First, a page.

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Getzlaf's status a big concern for Team Canada


On a day when some Canadians were debating the jazzification of their national anthem at the Opening Ceremonies and a band of one-size-fits-all protesters were mussing the pretty face Vancouver was hoping to show to the world, the truly connective threads that united the Olympic host country were the ligaments around the left ankle of Ryan Getzlaf.

The rangy Anaheim Ducks center skated on Saturday and was scheduled to test his ankle again on Sunday. With 23-man Olympic rosters set to be finalized on Monday, Team Canada would soon need to decide whether to stick with the presumptive second-line center behind Sidney Crosby or dump Getzlaf for Philadelphia's Jeff Carter, a right-handed shooting center/winger.

Steve Yzerman, executive director of the team with the most pressure in the history of any sport that did not directly involve Christians and lions, said Team Canada's doctors have been in regular contact with the Anaheim medical staff; a decision will come only after Getzlaf tries it one more time.

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The issue is hardly a trivial one in Canada given the results in four years ago in Turin, when the Canadians were shut out three times -- including once by Switzerland -- and finished a teeth-gnashing/garment-rending seventh. At orientation camp last August, assistant coach Ken Hitchcock spoke at great length of how Team Canada was done in at Turin because so many of its players arrived in Italy too banged up to be effective in the high-tempo tournament.

This speaks, of course, to the hockey ethos. Unlike athletes in other sports (see Vonn, Lindsey), hockey players don't broadcast their injuries. (And if they did, they certainly wouldn't ask Matt Lauer to do the interviewing.) As Edmonton Oilers general manager Kevin Lowe, part of Yzerman's management team, said, "NHL players are used to playing injured in the Stanley Cup playoffs. The potential replacement" -- say, a seventh defenseman or a 13th forward -- "is probably not a worthy replacement." Yzerman has addressed the issue with all the players whom he named on Dec. 30. The message: If you are not close to 100 percent, do yourself and your country a favor by making sure we know. Lowe, part of executive director Wayne Gretzky's Team Canada staff in 2002 and 2006, told, "We did have some banged up guys in Turin. I don't want to think we dropped the ball, but you want to make sure you get it right. [Defenseman] Chris Pronger, and I'm just using his name, at 70 percent is better than pretty much anybody else [an NHL] team could send out there in the playoffs. But [in the Olympics] Chris Pronger at 70 percent is not as good as Jay Bouwmeester at 100."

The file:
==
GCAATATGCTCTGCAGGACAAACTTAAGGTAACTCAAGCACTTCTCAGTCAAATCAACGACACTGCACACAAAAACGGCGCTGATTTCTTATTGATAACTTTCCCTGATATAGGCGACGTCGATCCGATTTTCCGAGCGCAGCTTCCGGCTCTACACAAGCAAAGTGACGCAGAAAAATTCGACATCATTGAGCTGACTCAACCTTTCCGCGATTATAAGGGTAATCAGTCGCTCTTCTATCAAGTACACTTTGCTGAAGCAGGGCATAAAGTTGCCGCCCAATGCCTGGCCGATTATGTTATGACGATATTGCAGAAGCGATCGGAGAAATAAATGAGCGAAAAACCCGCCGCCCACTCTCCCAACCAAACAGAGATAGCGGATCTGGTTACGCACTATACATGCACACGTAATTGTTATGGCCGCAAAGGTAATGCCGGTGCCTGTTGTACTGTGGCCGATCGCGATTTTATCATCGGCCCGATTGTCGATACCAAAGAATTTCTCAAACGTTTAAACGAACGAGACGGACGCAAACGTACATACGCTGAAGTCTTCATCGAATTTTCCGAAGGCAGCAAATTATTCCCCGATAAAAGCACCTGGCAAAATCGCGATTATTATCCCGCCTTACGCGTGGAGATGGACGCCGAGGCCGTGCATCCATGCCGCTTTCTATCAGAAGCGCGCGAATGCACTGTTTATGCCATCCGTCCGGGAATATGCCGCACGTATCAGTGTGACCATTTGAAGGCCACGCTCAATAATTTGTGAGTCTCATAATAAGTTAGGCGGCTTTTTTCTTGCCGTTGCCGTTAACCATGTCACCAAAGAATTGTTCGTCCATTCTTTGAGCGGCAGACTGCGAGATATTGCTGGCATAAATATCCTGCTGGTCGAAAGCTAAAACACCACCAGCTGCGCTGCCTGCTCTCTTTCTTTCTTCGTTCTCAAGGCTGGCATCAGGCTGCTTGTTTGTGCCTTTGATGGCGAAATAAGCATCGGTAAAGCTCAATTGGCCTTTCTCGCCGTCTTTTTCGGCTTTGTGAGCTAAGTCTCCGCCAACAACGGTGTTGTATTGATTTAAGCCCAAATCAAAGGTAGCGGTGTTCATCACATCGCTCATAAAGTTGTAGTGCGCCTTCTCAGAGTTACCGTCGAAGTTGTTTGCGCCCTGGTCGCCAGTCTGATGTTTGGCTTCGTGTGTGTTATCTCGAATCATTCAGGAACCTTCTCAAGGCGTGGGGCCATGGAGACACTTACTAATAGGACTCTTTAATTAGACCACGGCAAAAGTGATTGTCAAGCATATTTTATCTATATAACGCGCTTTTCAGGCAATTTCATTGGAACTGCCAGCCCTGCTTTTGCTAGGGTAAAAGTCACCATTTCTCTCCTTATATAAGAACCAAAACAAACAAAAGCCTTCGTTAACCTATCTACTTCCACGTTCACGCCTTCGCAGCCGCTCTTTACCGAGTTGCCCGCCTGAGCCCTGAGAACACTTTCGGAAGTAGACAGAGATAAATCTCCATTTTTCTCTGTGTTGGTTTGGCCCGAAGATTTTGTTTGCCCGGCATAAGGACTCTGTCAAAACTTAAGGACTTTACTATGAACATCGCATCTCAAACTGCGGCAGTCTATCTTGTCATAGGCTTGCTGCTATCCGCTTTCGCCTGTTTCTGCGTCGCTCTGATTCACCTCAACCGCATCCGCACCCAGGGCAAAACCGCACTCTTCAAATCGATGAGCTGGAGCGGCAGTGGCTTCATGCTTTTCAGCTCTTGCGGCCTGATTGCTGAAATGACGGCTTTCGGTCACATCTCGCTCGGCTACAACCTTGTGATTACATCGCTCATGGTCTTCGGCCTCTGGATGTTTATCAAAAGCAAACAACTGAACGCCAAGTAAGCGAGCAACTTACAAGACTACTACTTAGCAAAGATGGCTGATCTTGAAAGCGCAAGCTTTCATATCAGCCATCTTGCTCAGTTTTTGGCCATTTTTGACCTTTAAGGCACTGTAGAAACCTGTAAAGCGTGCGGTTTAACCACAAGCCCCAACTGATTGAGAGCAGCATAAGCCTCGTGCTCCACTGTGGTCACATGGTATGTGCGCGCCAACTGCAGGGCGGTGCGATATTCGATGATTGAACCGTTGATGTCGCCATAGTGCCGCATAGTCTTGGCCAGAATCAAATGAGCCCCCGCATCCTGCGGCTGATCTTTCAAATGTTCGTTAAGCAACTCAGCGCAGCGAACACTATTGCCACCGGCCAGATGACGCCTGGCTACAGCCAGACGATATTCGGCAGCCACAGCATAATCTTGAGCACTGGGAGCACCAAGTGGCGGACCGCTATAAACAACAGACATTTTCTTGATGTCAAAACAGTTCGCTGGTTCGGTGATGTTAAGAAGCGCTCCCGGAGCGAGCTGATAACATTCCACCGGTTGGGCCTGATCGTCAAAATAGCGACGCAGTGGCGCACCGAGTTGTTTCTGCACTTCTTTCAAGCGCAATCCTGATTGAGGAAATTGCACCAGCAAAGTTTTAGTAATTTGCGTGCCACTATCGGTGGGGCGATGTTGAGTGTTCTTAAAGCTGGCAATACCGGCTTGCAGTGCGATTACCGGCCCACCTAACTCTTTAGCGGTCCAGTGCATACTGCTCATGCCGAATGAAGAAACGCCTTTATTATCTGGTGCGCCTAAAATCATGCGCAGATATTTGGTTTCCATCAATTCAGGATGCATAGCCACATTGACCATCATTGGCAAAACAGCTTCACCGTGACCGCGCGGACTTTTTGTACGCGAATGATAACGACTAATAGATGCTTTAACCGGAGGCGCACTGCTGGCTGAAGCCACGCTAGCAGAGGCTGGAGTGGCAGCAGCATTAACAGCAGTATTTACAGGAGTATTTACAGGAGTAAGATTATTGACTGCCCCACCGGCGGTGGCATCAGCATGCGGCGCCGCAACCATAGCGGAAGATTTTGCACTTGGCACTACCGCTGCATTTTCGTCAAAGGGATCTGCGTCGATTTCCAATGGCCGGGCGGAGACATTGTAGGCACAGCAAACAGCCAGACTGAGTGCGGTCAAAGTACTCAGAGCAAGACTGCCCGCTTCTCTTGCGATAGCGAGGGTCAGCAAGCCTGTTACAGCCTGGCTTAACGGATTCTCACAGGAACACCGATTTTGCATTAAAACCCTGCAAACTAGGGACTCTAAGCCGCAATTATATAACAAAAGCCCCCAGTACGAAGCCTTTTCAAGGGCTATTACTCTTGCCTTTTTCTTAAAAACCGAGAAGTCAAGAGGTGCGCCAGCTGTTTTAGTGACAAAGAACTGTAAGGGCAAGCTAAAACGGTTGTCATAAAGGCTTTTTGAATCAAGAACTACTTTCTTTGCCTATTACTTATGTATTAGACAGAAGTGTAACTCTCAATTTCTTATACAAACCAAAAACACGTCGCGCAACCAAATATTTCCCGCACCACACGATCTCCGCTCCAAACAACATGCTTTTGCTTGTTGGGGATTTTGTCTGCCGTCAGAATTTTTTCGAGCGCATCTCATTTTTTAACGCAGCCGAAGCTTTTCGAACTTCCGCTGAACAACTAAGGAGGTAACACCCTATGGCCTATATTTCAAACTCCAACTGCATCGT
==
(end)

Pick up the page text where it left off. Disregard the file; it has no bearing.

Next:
If Yzerman applied his own rules to himself in 2002, he would not have been part of the team that won the gold medal and ended Canada's 50-year Olympic championship drought. Yzerman could barely walk at the time. He was in bone-on-bone pain. After his second Olympic tournament and the 2002 Stanley Cup victory a few months later, he had an osteotomy, an operation that generally is performed on the elderly to forestall a knee replacement, that would force him to miss 66 games the following season. Yzerman had two goals and six points in the 2002 Olympics, a force on the ice and an inspiration off it. Like Mario Lemieux, who was plagued by hip problems and preserved himself by skipping some Pittsburgh Penguins games to play for his country in '02, Yzerman was just as magnificently stubborn as Getzlaf surely will be.

Maybe it isn't right. But it is hockey.